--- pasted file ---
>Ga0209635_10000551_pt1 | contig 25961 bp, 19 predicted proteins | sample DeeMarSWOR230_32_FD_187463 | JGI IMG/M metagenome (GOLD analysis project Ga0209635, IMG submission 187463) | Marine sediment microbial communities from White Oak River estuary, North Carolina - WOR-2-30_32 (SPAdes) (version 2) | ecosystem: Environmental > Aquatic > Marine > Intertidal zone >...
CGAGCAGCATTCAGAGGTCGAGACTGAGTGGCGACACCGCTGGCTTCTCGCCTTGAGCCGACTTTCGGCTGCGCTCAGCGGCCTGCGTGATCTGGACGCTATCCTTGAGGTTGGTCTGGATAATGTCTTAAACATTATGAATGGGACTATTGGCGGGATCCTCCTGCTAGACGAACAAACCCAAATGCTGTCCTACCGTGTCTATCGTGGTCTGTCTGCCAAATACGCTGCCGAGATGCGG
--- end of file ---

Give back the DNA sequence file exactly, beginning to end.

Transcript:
>Ga0209635_10000551_pt1 | contig 25961 bp, 19 predicted proteins | sample DeeMarSWOR230_32_FD_187463 | JGI IMG/M metagenome (GOLD analysis project Ga0209635, IMG submission 187463) | Marine sediment microbial communities from White Oak River estuary, North Carolina - WOR-2-30_32 (SPAdes) (version 2) | ecosystem: Environmental > Aquatic > Marine > Intertidal zone >...
CGAGCAGCATTCAGAGGTCGAGACTGAGTGGCGACACCGCTGGCTTCTCGCCTTGAGCCGACTTTCGGCTGCGCTCAGCGGCCTGCGTGATCTGGACGCTATCCTTGAGGTTGGTCTGGATAATGTCTTAAACATTATGAATGGGACTATTGGCGGGATCCTCCTGCTAGACGAACAAACCCAAATGCTGTCCTACCGTGTCTATCGTGGTCTGTCTGCCAAATACGCTGCCGAGATGCGG